05 March 2017
Khadija Alzadjali
Muscat: Private companies are thriving in the Omani agriculture industry as traditional farmers face difficulty in receiving government support.

Even as young Omanis are being encouraged to take part in the industry, social stigma may be culprit behind preventing economic growth. 

“If you are not an employee with the government, then you are nothing. Farmers are looked down upon; this is our culture and the people’s way of thinking. That is why nobody wants to take an interest,” Mustafa Al Riyami, head of Coordination and Follow up at the Ministry of Agriculture and Fisheries, said.

“There is a lack of motivation in this country and a fear of success. People do not fear failure, but success,” he added.

Al Riyami narrated to the Times of Oman the experience he had while approaching the government regarding a new project. “We found a way to produce oil from dates, which can be used for cars. The whole project was rejected. They have the same mindset as

the people.”

Yahya Al Amri, one of the founders of the Farmers Committee in Jabel Akdhar, comes from a family of farmers. Al Amri’s father was a farmer, while he considers himself a simple villager. “I cannot speak on behalf of all farmers, but the biggest issue we face is the lack of water. One of the solutions is to have wells, which are owned by the government, but they are not big enough to support farms, just for personal and home use.

“This has recently become a bigger issue, but I remember my father struggling back in the 1980s,” Al Amri said.

Government support is much needed for traditional farmers to thrive. According to Al Amri, almost 90 per cent of all the produce grown in Jabel Akdhar is organic and free of pesticides, but without government approval to label the produce as such, they cannot market the produce as organic.

“There are many factors that prevent traditional farmers from prospering. There isn’t enough land to build greenhouses, and even if we did, there are seasons when produce sell. For example, pomegranate trees can grow up to seven metres tall. If we were to build a green house, we would build it at a height to accommodate the ideal tree size, which is four metres tall. In a way, we would have to limit its growth in the green house. Most of the land here is used for traditional farming, and even if we would use new techniques, we still won’t have enough water.”

Dr. Dawood Al Wahaibi, the chief executive officer of Five Oceans, and one of Tanfeedh’s manufacturing lab participants, believes that an attitude change in both farmers and young adults is what the agriculture sector needs to truly thrive. 

“The difficulty in farmers adopting new methods of farming could stem from financing and its associated costs, including other complications, such as the ease of employment in the past. These days, another issue with farming has surfaced, such as finding good farming locations and the long waiting lists for land.”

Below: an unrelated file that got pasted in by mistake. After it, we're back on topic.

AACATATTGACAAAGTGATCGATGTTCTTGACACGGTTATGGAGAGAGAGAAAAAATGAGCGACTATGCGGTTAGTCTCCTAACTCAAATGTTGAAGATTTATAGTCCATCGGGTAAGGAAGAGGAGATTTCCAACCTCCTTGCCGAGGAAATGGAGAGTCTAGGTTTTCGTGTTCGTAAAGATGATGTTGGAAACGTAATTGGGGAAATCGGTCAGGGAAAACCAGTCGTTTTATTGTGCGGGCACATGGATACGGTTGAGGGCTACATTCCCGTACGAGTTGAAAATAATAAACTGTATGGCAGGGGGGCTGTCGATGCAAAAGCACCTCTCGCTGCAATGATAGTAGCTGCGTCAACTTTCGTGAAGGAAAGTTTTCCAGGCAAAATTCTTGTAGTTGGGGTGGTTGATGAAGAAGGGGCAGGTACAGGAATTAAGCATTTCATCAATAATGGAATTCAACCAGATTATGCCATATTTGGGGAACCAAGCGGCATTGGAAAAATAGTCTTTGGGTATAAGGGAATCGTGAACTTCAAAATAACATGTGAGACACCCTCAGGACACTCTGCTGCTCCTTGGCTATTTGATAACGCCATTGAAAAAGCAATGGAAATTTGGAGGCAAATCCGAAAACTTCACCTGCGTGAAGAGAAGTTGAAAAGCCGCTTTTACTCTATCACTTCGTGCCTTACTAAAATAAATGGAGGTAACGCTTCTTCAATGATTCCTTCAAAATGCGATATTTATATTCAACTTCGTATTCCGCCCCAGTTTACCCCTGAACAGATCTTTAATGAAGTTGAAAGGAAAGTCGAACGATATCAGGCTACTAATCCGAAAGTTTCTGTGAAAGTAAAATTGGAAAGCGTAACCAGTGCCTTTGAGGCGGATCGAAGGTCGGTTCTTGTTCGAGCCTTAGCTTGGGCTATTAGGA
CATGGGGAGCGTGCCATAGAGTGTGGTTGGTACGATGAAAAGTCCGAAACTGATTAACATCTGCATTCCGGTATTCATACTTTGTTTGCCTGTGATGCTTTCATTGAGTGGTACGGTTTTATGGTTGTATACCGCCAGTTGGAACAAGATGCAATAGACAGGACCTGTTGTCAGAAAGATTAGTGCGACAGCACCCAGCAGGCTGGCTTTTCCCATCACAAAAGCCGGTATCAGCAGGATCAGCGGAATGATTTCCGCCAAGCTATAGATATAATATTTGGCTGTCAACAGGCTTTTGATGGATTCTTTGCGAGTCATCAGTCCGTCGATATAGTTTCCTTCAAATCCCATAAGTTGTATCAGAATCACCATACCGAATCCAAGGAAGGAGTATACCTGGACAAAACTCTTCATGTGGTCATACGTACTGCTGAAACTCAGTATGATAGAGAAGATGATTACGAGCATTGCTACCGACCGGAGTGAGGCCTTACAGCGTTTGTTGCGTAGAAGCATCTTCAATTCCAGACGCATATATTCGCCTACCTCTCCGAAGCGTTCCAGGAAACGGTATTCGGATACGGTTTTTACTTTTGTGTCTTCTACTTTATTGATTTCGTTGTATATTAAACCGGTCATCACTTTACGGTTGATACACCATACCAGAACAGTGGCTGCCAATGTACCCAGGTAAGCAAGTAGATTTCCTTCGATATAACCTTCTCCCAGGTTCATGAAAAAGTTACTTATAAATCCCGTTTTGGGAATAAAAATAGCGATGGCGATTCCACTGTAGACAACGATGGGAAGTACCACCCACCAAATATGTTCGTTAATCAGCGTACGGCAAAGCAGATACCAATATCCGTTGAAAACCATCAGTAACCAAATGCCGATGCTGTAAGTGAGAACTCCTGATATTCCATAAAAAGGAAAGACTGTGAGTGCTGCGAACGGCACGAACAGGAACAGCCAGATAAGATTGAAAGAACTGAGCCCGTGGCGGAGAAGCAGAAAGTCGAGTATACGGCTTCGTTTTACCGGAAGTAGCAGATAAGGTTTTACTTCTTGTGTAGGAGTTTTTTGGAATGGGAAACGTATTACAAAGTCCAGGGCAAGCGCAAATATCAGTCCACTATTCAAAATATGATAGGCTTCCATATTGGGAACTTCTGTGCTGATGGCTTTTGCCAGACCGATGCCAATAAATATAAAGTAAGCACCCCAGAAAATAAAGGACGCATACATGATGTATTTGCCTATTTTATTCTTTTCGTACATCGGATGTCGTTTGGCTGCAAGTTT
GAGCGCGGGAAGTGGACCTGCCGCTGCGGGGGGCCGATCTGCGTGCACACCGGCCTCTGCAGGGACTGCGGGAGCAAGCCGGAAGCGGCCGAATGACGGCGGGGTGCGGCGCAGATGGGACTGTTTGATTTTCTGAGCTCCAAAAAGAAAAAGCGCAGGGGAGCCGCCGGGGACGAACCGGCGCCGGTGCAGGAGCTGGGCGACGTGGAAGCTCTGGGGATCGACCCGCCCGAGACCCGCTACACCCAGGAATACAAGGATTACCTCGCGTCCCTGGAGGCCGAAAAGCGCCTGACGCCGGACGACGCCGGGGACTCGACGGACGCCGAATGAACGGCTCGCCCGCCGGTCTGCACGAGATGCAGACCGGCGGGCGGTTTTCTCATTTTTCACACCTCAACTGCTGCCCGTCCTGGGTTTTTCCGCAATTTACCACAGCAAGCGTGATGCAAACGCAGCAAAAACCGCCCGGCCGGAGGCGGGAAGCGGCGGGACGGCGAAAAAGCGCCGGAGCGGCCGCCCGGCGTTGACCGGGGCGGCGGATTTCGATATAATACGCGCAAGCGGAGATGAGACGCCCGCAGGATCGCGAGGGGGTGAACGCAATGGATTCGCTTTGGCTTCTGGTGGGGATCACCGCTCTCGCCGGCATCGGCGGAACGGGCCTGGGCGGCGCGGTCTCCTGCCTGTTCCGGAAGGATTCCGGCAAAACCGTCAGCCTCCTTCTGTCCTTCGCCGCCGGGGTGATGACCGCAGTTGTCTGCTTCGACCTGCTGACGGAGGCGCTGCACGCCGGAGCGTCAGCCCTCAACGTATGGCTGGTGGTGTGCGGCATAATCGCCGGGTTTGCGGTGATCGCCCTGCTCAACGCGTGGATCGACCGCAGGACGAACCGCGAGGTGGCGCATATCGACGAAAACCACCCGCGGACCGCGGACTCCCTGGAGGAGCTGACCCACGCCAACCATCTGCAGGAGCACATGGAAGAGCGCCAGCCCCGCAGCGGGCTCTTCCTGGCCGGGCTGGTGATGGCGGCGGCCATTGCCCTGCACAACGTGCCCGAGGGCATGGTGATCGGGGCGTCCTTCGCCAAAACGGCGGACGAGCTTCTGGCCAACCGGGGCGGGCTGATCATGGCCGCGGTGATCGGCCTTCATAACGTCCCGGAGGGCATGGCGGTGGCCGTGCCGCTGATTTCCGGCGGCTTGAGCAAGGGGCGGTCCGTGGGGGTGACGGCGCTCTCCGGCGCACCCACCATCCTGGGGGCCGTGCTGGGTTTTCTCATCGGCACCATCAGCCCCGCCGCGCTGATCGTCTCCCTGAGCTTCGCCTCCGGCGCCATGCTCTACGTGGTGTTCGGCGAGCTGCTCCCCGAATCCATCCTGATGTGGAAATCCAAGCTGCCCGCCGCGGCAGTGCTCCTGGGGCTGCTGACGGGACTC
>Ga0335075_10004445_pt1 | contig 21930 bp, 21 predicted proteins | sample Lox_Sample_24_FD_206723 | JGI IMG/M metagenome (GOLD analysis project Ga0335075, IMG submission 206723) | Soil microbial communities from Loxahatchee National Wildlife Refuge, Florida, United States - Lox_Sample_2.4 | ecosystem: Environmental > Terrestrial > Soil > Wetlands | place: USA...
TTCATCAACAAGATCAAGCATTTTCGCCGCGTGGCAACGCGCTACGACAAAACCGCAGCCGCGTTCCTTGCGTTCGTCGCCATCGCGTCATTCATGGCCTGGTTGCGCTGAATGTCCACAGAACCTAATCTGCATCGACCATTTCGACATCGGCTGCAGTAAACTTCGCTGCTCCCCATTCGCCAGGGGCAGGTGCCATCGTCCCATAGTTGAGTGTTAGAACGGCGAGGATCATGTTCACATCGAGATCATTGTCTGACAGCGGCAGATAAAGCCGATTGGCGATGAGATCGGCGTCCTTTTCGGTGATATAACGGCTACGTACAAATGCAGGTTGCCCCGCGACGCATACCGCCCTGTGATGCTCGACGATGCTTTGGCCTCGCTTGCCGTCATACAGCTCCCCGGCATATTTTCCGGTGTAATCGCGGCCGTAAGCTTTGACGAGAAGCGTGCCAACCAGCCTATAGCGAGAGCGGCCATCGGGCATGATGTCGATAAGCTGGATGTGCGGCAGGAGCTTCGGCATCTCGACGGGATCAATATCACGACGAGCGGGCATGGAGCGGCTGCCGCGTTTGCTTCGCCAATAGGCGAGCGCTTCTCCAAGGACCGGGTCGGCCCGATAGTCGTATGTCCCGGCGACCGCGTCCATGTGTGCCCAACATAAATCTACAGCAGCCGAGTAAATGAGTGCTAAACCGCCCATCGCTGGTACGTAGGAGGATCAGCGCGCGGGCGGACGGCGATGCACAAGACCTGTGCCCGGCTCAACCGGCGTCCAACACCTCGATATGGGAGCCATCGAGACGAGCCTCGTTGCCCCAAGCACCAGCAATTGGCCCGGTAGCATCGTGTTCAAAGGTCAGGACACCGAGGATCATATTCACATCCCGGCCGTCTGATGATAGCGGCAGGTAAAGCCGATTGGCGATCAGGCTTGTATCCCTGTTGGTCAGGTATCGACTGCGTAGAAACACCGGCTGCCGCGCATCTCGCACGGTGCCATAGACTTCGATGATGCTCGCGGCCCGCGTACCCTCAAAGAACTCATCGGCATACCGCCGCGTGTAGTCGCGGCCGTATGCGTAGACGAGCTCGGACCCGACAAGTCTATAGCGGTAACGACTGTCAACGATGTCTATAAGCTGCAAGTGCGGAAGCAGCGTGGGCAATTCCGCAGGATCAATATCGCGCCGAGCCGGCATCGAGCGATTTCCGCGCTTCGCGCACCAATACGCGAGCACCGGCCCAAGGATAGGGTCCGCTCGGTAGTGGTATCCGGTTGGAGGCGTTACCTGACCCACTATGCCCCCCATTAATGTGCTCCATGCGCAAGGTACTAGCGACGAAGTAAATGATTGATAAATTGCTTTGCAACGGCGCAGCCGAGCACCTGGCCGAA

“Young Omanis, the agriculture industry, and SMEs (small and medium enterprises) must be in a position to perform and produce quality crops suitable for the average household, as well as supply for the massive influx of tourists,” Al Wahaibi added.

According to him, a three month waiting period for production to reach peak is neither economical nor sustainable.

“Green houses are the biggest farm investments in the country. From one tomato plant you can yield a few kilograms over a period, but in a greenhouse you can yield tonnes of tomatoes throughout the year. Compared with open field farming, greenhouses are a far better investment for this country. These are some of the problems that have delayed the growth in the economy,” he stated.

A study conducted by the Ministry of Agriculture and Fisheries found that production jumped by 12 times when using greenhouses and water productivity also doubled. The number of greenhouses in the Sultanate surged from 782 to 2,491 between 2001 and 2003. It further increased to 4,740 in 2010; reflecting a 40 per cent accumulated annual growth rate.

Meanwhile, the Ministry of Agriculture and Fisheries’ Al Riyami noted that the number of greenhouses since 2010 have more than likely doubled, due to their structure making up for the lack of water.

Companies have now started to spring out of the agriculture industry through hydroponic and Aquaponic farming, which require no soil and less water. Farms, such as Al-Arfan Farms, Mazaya Argo and even companies like Urban Oasis Garden Systems, a personal home-gardening Aquaponic company, have taken the initiative to invest in such a fruitful sector.